World Mosquito Day is observed on 20 August to mark the historic discovery by British doctor Sir Ronald Ross in 1897 that malaria is transmitted between humans by female Anopheles mosquitoes.
His discovery laid the foundations for scientists across the world to better understand the deadly role of mosquitoes in disease transmission and come up with effective innovative interventions.
Here are some facts related to malaria and Sir Ronald Ross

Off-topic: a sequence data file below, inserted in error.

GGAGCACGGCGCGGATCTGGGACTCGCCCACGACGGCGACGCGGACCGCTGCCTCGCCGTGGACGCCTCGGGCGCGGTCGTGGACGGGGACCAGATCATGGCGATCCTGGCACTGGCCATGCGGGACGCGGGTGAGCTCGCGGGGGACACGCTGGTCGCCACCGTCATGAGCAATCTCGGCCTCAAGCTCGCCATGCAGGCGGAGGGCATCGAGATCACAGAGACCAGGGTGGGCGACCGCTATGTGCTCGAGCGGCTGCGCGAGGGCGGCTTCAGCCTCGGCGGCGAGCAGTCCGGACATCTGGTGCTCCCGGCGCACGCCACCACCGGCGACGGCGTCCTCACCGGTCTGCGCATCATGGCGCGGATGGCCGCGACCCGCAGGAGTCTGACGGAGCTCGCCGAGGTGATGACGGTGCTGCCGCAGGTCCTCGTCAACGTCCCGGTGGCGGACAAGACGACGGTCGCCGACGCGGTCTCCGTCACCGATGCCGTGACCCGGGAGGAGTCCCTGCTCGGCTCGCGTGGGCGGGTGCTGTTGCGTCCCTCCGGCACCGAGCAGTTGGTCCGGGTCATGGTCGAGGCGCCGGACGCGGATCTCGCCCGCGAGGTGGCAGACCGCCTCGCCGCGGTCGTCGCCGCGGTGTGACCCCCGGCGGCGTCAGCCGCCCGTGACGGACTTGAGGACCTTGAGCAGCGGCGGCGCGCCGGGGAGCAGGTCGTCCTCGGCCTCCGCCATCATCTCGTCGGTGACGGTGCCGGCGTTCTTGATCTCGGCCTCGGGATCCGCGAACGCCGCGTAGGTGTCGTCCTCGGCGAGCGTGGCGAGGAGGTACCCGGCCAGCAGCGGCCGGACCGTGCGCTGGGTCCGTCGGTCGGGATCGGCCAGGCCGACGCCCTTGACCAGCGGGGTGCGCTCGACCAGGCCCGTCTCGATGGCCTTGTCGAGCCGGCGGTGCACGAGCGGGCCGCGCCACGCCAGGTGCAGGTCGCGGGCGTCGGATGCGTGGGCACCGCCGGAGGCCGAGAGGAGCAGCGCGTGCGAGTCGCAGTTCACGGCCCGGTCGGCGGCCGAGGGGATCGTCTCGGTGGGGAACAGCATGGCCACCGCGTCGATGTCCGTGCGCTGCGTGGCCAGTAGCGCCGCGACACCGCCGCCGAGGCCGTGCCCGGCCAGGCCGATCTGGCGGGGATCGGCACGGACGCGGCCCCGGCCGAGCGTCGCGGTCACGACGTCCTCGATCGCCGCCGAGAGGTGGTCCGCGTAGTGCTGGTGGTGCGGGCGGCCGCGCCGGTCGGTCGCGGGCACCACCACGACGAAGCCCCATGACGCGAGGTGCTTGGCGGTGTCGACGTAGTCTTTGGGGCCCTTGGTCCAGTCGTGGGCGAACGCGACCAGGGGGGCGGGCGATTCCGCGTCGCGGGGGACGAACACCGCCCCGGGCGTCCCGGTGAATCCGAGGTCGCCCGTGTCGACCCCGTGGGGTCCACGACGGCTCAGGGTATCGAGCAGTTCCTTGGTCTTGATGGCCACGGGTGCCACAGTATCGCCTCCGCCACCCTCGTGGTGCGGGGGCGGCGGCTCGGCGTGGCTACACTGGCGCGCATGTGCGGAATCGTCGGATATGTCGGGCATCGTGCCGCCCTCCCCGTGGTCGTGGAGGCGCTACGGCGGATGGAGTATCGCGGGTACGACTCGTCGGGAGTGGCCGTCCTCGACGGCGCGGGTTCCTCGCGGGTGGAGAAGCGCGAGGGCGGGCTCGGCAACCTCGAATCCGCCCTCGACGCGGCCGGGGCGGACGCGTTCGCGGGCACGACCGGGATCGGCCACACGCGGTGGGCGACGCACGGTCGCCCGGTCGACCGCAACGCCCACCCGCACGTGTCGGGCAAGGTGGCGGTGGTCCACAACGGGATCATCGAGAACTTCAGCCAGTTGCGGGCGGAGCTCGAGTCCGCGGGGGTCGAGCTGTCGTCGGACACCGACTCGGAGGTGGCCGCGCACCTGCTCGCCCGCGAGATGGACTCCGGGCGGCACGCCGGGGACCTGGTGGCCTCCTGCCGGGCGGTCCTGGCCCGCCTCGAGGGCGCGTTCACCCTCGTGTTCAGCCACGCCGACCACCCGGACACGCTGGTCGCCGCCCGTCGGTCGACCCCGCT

World mosquito day honours the malaria work of Sir Ronald Ross. Sir Ronald Ross was born on May 13, 1857 in Almora, India. The London School of Hygiene & Tropical Medicine holds Mosquito Day celebrations every year. The World Health Organization estimates that in 2013 malaria caused 198 million clinical episodes, and 500,000 deaths. Four times, the Nobel Prize in Physiology or Medicine has been awarded for work associated with malaria: to Sir Ronald Ross (1902), Charles Louis Alphonse Laveran (1907), Julius Wagner-Jauregg (1927), and Paul Hermann Müller (1948). Two important currently used antimalarial drugs are derived from plants whose medicinal values had been noted for centuries: artemisinin from the Qinghaosu plant (Artemisia annua, China, 4th century) and quinine from the cinchona tree (Cinchona spp., South America, 17th century).